In Doha, where foreigners overwhelmingly outnumber citizens, Germans went hunting for chocolates by Baker’s or Nussbeiser’s, Filipinos traded cans of Red Horse beer, Jordanians obsessed about kanafah, and Brits complained about the lack of English bacon. Here, South Asians generally have an easier time finding the flavors of home. Most of the time, I would meet friends for dinner in Msheireb, an old neighborhood of narrow streets lined with mosques and cheap barbers situated behind the city’s oldest souq. From Msheireb’s tangle of old, low-rise buildings, Doha’s glass and steel skyscrapers resembled a distant utopia.
On Friday evenings, hundreds of Qatar’s construction workers visit Msheirib after midday prayers and sit on strips of grass or pavements, drinking spiced tea for one riyal (25 cents). Many eat parathas (25 cents) stuffed with cheese, smearing them with sugar or honey to make a simple dessert. At Lamazani restaurant, I would sit on plastic chairs and eat freshly made roti and chicken kebabs next to the shop that sold the chickens, alive. At a restaurant called Khosh Kebab, I asked the owner if the kitchen could prepare something for a vegetarian friend. He impatiently told me they served only kebabs and rotis. “If you want anything else,” he told me, “go somewhere else.”
Finding good rotis is not quite so easy in the West, and time constraints mean young British South Asians now rarely cook them at home. Like pizza dough and ready-to-bake puff pastry, roti, parathas, and naan have been staples of frozen foods aisles in South Asian grocers and British supermarkets for at least a decade. Brands like Taj Foods and Shana Foods sell rotis and parathas assembled in India and shipped to the UK. Young British South Asians once mopped up their curries with white bread. Now they open their freezers and reach for packets from Nishaan and Ashoka.
In the last decade we’ve grown accustomed to admiring handmade strips of tagliatelle emerging from chrome-plated pasta makers or rustic loaves of focaccia emerging from the oven, the color of dusty soil, drenched in sea salt and olive oil, aromatic with rosemary. Yet even with the recent appearance of Indian fine dining in cities like London and New York, roti is still just something your mother makes with an old metal bowl, a rolling pin, and a frying pan blackened with use. On South Asian cooking shows, chefs grind spices and fuss over curries. No one rolls dough into rotis. In South Asian restaurants, rotis are often cruelly found at the bottom of the menu. Bread and pasta have gone gourmet, but cooking roti is still unjustly viewed as an act as simple as pouring a glass of water.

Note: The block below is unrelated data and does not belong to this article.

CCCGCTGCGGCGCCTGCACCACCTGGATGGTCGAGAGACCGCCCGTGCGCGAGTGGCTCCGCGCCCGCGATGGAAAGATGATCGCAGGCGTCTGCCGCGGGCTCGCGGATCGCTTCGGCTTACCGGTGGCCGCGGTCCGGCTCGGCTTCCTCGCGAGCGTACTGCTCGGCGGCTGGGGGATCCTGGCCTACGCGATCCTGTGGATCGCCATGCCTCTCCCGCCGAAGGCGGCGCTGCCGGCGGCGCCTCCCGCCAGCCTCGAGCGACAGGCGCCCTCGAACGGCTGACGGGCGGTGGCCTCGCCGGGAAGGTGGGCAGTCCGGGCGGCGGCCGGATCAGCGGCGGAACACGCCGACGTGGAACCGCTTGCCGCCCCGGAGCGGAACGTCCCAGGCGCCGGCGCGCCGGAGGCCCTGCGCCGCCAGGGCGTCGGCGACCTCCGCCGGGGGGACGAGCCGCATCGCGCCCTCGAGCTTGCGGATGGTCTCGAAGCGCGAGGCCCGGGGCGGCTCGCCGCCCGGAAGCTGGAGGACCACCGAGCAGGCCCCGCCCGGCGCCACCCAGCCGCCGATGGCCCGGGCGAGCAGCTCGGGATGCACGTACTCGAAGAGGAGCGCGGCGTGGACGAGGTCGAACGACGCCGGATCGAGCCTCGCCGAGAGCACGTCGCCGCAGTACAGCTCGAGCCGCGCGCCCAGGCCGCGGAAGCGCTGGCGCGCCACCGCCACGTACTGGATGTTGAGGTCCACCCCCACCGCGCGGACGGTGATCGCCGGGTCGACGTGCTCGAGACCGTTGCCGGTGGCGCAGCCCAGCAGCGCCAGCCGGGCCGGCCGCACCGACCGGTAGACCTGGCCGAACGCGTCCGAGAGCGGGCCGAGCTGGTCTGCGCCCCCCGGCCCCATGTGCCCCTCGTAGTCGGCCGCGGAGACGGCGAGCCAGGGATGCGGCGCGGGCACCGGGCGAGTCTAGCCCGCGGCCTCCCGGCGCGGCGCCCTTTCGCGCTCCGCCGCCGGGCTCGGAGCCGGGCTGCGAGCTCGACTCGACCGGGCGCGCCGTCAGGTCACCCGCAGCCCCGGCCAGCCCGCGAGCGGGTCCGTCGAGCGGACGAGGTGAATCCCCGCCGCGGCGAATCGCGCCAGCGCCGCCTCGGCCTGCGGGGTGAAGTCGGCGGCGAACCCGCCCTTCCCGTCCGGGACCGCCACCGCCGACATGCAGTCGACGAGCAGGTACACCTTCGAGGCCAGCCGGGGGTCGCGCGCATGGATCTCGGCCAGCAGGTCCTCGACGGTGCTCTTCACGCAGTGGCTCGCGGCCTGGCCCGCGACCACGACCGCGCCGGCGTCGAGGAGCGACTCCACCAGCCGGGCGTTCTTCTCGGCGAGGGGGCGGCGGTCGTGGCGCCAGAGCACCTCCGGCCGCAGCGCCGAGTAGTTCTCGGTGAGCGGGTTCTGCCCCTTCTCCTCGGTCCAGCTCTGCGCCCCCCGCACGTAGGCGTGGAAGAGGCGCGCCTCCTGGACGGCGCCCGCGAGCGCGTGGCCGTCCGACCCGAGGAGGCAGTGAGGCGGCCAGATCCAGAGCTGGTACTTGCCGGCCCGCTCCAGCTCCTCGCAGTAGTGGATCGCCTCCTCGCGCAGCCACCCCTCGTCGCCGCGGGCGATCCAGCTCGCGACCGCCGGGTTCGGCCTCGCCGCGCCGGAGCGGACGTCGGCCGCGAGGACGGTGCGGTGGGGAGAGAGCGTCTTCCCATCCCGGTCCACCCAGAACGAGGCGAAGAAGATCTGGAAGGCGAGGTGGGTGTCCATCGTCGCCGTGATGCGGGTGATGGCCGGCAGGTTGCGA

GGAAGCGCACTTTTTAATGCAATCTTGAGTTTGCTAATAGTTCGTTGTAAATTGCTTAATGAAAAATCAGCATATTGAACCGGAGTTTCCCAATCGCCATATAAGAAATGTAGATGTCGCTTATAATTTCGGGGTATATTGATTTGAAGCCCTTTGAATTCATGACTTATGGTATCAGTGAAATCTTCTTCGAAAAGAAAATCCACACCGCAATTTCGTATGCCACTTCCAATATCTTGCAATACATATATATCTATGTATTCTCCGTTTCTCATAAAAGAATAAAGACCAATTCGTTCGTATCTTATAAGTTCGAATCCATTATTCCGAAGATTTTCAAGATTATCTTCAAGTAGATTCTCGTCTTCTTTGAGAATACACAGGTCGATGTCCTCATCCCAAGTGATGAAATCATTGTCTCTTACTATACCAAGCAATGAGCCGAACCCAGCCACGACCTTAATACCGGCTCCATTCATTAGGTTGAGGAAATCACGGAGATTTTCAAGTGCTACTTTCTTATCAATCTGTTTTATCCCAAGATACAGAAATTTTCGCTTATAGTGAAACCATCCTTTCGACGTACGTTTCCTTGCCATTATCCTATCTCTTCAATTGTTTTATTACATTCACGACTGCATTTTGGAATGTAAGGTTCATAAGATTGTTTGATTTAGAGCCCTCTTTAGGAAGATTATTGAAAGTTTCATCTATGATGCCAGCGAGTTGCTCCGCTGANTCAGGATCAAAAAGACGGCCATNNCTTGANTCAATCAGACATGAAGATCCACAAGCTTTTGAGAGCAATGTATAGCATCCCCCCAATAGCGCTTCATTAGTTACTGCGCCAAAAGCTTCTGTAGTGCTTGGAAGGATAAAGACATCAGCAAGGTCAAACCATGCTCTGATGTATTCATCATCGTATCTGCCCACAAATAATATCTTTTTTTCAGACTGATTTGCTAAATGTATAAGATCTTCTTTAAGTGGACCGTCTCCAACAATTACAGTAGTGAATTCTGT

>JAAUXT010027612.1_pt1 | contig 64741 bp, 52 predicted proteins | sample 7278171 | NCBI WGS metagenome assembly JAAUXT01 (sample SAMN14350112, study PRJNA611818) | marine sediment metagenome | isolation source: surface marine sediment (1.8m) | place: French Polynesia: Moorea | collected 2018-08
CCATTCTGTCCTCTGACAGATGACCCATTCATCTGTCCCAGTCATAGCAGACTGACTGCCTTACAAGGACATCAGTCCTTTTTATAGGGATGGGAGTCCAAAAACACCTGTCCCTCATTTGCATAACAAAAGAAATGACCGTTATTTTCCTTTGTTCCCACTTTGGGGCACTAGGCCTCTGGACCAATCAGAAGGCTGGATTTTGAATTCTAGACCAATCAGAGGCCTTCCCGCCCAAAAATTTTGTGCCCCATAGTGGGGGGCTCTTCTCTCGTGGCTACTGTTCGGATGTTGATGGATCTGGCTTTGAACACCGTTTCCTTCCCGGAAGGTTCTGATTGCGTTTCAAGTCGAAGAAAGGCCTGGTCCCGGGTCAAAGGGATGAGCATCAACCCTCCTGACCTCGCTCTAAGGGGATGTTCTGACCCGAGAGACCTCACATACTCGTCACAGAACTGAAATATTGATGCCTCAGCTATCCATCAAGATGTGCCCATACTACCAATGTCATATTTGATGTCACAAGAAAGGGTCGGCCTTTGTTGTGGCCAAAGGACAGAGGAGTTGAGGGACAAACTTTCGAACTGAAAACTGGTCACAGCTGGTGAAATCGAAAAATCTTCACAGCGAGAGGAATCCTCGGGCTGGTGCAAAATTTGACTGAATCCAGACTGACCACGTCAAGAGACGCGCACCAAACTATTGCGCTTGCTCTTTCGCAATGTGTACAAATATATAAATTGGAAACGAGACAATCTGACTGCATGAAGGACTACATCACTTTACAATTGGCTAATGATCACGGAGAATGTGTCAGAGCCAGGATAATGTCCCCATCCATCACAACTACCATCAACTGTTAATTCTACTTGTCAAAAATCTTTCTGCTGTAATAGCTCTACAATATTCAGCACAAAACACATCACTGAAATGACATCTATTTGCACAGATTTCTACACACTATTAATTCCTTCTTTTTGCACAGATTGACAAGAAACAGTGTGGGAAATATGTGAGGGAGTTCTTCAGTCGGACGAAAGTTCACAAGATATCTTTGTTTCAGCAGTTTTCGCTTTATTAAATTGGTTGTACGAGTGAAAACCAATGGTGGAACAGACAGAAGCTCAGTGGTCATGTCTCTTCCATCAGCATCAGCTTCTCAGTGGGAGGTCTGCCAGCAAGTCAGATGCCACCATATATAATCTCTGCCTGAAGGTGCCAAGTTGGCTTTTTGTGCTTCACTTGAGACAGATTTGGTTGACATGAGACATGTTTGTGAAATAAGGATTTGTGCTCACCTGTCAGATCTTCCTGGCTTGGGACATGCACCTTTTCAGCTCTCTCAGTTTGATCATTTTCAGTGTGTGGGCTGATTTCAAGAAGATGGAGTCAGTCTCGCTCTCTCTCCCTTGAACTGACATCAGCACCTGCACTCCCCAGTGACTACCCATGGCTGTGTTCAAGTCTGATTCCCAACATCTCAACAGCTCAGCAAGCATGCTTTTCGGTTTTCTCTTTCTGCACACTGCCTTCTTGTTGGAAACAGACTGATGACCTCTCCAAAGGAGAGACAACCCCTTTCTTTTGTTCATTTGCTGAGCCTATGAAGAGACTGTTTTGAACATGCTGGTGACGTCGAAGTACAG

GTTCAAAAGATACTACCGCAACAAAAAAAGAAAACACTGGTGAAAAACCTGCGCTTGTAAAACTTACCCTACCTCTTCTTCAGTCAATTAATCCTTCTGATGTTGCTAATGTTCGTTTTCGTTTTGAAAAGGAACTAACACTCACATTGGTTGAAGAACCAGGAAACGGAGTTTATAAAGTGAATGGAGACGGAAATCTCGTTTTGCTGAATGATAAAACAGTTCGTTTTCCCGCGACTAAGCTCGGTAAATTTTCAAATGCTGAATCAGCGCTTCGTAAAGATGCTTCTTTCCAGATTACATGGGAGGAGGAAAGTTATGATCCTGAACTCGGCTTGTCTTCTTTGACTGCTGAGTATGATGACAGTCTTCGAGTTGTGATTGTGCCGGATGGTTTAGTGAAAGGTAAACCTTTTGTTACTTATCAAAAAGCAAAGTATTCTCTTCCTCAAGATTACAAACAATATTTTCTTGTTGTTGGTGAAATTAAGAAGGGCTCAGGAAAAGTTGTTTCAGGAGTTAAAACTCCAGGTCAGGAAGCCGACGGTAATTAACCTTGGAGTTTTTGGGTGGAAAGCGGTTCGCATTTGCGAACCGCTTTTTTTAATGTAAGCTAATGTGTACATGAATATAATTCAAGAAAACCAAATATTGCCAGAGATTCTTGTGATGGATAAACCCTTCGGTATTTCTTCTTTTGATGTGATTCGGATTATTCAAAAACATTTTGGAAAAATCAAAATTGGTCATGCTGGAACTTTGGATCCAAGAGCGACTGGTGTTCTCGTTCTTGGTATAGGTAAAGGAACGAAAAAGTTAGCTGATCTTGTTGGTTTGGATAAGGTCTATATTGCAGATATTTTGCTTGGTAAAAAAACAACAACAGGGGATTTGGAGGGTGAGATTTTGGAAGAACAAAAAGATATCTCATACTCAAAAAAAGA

By offering convenience and automation, the Rotimatic won’t dispel the notion that anyone can cook a flatbread. While the machine has enough settings to cater to individual tastes, each roti emerges with the same size and consistency. Coffee can be ground by machines. Soups can be blended in a processor. Breads should always be made by hand. I imagine many Rotimatics will end up in cupboards already filled with unwanted bread-makers.
On a recent evening, I stood contemplating what to eat for dinner and started to fill the Rotimatic’s chambers. Instead, I dumped the flour in a metal bowl and added water and salt. I rolled the dough into a misshapen square and cooked it in a frying pan. When I was finished, my kitchen counter was smeared with flour and the roti was dense at one end, tissue thin at the other. I lowered it onto an open flame and watched it slowly expand. I ate half, wrapped the remainder into a tea towel, and placed it in a basket on the dining table.